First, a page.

Elizabeth Haney Research Associate, MassINC

Elizabeth Haney is a Research Associate working with Ben Forman and Tracy Corley on inclusive transit oriented development strategies in Massachusetts’ Gateway Cities. She is a Master’s of City Planning Candidate at the Massachusetts Institute of Technology and received her Bachelor’s degree in History from Boston College. She has worked at MassDevelopment with the Transformative Development Initiative team as well as at the Cambridge Housing Authority on their Affirmatively Furthering Fair Housing Plan. Prior to MIT she spent 5 years working on HomeKeeper, a Salesforce app program of Capital Impact Partners, and later Grounded Solutions Network. In her work on HomeKeeper, Elizabeth supported community land trusts, Habitat for Humanity affiliates as well as municipal housing departments in their work to steward permanently affordable homeownership units, as well as to measure their impact. Elizabeth trained HomeKeeper users as well as led software product development, including efforts to make HomeKeeper the first HUD certified housing counseling management system on Salesforce. Prior to her time working on HomeKeeper, Elizabeth was a Jesuit Volunteer working on climate change policy at the Center of Concern and as a homebuyer assistant at SHARE Community Land Trust in Leavenworth, WA.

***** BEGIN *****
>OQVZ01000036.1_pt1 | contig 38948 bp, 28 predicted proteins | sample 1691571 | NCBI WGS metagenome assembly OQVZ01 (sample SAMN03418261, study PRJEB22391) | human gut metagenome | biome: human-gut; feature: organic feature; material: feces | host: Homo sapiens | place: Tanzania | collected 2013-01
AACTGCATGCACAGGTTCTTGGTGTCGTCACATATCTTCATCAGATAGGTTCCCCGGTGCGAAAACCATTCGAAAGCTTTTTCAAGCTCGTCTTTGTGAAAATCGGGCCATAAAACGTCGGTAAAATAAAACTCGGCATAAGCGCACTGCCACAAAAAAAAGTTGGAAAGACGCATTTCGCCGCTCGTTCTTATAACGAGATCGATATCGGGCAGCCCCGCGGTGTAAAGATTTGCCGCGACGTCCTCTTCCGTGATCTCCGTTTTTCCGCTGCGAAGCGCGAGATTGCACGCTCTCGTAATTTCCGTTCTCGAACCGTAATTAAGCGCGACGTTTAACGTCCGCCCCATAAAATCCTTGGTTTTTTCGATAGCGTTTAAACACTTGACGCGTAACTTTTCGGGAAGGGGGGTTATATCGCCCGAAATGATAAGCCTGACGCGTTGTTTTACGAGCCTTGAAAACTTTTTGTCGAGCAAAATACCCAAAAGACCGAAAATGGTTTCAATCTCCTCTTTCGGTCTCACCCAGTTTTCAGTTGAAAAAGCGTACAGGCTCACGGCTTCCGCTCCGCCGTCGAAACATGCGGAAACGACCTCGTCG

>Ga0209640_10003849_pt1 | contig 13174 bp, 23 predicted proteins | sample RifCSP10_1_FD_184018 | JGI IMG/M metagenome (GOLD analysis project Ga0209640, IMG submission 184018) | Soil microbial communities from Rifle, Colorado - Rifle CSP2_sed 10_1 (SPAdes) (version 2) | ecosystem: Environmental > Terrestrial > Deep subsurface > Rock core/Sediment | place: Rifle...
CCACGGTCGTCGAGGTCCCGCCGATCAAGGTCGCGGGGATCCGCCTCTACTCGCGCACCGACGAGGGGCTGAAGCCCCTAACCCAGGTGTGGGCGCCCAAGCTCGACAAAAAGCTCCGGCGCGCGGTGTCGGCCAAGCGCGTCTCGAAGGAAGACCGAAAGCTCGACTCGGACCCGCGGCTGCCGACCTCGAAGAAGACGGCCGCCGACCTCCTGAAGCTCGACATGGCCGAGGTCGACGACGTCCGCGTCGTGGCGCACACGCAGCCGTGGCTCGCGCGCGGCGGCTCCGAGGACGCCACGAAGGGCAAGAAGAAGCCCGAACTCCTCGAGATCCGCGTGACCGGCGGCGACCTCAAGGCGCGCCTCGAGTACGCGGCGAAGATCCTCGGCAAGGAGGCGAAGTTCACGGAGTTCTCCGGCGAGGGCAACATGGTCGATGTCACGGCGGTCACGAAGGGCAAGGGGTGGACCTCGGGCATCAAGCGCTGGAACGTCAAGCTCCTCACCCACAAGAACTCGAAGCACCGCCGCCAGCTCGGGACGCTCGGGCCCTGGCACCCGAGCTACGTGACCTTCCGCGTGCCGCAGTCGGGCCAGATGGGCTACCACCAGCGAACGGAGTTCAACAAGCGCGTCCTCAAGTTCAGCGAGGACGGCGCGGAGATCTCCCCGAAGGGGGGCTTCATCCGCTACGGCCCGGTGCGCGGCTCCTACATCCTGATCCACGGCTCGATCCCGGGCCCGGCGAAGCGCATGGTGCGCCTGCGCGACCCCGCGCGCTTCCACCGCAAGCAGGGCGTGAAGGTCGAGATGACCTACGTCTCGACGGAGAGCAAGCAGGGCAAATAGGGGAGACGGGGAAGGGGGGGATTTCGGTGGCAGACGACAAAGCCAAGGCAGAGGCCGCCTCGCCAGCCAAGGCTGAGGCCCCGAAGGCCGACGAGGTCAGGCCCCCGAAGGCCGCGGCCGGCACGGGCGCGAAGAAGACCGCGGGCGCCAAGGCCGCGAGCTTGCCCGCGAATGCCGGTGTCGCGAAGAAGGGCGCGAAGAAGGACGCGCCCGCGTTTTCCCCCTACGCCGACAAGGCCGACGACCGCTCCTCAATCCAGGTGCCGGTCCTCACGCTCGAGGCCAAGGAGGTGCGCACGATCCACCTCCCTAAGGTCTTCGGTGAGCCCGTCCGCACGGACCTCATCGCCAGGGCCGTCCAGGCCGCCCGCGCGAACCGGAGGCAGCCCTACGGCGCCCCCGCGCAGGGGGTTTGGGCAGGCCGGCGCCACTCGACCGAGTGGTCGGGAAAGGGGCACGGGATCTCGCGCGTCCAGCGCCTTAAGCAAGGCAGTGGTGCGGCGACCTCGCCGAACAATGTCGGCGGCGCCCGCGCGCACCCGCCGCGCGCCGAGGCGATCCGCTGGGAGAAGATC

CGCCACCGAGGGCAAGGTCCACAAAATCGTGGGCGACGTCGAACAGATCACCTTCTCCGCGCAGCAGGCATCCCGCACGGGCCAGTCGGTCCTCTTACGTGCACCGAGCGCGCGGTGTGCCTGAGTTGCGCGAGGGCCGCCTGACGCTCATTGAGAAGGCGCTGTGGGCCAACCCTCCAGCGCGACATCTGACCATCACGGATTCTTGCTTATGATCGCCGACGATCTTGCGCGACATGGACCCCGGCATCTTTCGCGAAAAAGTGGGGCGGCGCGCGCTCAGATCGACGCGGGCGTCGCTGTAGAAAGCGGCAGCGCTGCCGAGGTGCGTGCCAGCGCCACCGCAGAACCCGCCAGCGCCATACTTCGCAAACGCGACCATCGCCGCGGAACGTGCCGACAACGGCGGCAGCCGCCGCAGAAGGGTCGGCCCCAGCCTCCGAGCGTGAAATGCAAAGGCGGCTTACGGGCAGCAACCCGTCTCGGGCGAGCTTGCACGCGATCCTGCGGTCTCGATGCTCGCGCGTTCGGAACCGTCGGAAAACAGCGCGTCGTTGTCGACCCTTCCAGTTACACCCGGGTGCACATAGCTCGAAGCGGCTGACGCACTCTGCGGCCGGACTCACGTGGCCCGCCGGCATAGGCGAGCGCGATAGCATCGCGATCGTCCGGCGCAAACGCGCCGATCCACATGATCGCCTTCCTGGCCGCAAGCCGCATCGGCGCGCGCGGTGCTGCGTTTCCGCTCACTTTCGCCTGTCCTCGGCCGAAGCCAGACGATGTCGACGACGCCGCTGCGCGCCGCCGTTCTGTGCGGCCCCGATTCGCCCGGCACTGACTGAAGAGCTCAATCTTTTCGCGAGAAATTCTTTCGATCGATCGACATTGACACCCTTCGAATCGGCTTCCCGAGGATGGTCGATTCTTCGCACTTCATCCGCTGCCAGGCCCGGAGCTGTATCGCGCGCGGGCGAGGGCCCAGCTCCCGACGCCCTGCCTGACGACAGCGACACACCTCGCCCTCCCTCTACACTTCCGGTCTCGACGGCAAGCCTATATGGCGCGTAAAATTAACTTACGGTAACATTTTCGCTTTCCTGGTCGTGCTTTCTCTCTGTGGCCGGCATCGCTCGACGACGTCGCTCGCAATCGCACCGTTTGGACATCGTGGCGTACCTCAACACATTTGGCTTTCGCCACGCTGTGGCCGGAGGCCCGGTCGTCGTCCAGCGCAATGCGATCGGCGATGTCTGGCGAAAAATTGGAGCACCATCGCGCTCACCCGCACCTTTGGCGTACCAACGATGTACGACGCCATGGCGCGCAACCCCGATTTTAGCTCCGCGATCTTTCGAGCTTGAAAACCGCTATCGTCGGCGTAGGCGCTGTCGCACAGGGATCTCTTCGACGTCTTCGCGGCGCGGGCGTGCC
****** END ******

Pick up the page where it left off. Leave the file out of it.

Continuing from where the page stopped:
ARTICLES By Elizabeth Haney

From Transactional to Transformative: The Case for Equity in Gateway City Transit-Oriented Development

Transformative Transit-Oriented Development recognizes that equity is the key to transforming cities and towns in Massachusetts, and the country. In Massachusetts, a decades long economic boom has not always reached Gateway Cities, yielding uneven growth and investment that have deepened inequities across places, races, classes and cultures. The coronavirus pandemic has amplified these disparities. To

Prioritizing Equitable Growth Through Fare Policy

This policy brief explores the concept of fare equity and demonstrates why the current commuter rail fare structure makes train travel uneconomical for many Gateway City residents, especially those living in the immediate station areas. The brief also provides a deeper understanding of why affordable fares are a critical precursor for transformative transit-oriented development and

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